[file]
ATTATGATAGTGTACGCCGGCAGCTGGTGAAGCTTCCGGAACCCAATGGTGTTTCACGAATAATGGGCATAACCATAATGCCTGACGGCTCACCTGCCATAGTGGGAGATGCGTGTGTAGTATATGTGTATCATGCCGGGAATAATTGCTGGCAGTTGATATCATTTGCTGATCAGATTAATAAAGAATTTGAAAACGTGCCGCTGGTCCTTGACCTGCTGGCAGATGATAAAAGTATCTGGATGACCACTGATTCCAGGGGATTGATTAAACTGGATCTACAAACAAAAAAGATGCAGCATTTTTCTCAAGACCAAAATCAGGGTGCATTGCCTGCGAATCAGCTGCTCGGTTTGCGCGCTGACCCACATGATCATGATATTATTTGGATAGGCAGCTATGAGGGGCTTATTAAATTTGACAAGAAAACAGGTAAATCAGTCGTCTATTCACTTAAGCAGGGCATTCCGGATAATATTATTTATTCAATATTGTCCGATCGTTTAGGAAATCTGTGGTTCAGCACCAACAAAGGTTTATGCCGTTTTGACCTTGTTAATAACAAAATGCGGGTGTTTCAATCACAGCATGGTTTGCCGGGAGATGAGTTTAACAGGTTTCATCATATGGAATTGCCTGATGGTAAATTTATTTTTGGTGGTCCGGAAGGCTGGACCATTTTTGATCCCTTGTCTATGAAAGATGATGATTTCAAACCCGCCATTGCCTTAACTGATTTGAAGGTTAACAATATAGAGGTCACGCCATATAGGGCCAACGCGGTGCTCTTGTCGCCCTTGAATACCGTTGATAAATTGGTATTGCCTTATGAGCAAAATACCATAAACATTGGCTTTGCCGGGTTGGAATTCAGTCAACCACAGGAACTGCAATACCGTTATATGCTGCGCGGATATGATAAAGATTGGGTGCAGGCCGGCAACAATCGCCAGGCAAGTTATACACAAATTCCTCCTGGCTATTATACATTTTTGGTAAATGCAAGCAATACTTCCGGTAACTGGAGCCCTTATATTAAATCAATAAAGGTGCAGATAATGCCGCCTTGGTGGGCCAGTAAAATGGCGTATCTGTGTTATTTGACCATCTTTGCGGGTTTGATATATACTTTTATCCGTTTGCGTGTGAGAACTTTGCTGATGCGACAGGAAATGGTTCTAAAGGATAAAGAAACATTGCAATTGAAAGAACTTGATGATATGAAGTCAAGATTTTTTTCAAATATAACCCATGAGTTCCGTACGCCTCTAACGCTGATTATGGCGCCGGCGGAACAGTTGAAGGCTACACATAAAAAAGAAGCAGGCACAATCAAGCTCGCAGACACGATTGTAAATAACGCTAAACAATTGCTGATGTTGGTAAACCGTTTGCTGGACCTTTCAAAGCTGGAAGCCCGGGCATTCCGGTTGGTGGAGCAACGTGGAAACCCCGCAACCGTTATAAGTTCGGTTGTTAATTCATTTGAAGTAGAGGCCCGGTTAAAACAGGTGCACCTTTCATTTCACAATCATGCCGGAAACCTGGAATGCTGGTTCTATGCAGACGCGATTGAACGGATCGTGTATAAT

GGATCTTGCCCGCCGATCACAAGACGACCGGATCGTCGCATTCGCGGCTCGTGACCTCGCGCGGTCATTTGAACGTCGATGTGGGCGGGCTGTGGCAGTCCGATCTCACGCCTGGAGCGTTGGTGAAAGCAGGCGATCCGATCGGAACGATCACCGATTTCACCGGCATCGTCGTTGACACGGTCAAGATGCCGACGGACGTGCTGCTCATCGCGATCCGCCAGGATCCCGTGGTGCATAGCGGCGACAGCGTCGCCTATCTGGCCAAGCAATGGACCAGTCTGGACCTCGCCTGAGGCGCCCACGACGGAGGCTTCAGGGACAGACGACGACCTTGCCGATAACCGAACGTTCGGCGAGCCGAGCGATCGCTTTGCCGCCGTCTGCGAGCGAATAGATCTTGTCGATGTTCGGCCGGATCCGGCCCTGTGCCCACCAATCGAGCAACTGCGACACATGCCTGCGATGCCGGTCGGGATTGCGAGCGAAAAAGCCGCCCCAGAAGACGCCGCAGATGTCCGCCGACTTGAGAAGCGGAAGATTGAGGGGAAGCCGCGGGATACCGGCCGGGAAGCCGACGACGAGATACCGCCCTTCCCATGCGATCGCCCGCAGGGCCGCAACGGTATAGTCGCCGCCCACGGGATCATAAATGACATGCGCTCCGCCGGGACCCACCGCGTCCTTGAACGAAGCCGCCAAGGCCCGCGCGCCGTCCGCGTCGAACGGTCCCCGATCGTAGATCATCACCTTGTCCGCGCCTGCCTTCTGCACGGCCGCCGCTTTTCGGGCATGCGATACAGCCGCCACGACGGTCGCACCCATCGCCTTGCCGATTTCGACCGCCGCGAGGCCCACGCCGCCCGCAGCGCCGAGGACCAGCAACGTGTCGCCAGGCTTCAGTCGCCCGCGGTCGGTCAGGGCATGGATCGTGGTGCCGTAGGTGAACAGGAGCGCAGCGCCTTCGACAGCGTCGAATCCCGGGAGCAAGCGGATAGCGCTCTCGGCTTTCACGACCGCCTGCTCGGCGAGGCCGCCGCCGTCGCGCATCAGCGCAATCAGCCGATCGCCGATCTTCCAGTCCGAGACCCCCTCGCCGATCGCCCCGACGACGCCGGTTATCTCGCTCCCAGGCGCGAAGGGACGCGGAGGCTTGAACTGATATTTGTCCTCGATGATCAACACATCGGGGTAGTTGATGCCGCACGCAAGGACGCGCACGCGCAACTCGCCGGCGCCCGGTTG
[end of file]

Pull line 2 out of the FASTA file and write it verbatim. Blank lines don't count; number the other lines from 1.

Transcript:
GGATCTTGCCCGCCGATCACAAGACGACCGGATCGTCGCATTCGCGGCTCGTGACCTCGCGCGGTCATTTGAACGTCGATGTGGGCGGGCTGTGGCAGTCCGATCTCACGCCTGGAGCGTTGGTGAAAGCAGGCGATCCGATCGGAACGATCACCGATTTCACCGGCATCGTCGTTGACACGGTCAAGATGCCGACGGACGTGCTGCTCATCGCGATCCGCCAGGATCCCGTGGTGCATAGCGGCGACAGCGTCGCCTATCTGGCCAAGCAATGGACCAGTCTGGACCTCGCCTGAGGCGCCCACGACGGAGGCTTCAGGGACAGACGACGACCTTGCCGATAACCGAACGTTCGGCGAGCCGAGCGATCGCTTTGCCGCCGTCTGCGAGCGAATAGATCTTGTCGATGTTCGGCCGGATCCGGCCCTGTGCCCACCAATCGAGCAACTGCGACACATGCCTGCGATGCCGGTCGGGATTGCGAGCGAAAAAGCCGCCCCAGAAGACGCCGCAGATGTCCGCCGACTTGAGAAGCGGAAGATTGAGGGGAAGCCGCGGGATACCGGCCGGGAAGCCGACGACGAGATACCGCCCTTCCCATGCGATCGCCCGCAGGGCCGCAACGGTATAGTCGCCGCCCACGGGATCATAAATGACATGCGCTCCGCCGGGACCCACCGCGTCCTTGAACGAAGCCGCCAAGGCCCGCGCGCCGTCCGCGTCGAACGGTCCCCGATCGTAGATCATCACCTTGTCCGCGCCTGCCTTCTGCACGGCCGCCGCTTTTCGGGCATGCGATACAGCCGCCACGACGGTCGCACCCATCGCCTTGCCGATTTCGACCGCCGCGAGGCCCACGCCGCCCGCAGCGCCGAGGACCAGCAACGTGTCGCCAGGCTTCAGTCGCCCGCGGTCGGTCAGGGCATGGATCGTGGTGCCGTAGGTGAACAGGAGCGCAGCGCCTTCGACAGCGTCGAATCCCGGGAGCAAGCGGATAGCGCTCTCGGCTTTCACGACCGCCTGCTCGGCGAGGCCGCCGCCGTCGCGCATCAGCGCAATCAGCCGATCGCCGATCTTCCAGTCCGAGACCCCCTCGCCGATCGCCCCGACGACGCCGGTTATCTCGCTCCCAGGCGCGAAGGGACGCGGAGGCTTGAACTGATATTTGTCCTCGATGATCAACACATCGGGGTAGTTGATGCCGCACGCAAGGACGCGCACGCGCAACTCGCCGGCGCCCGGTTG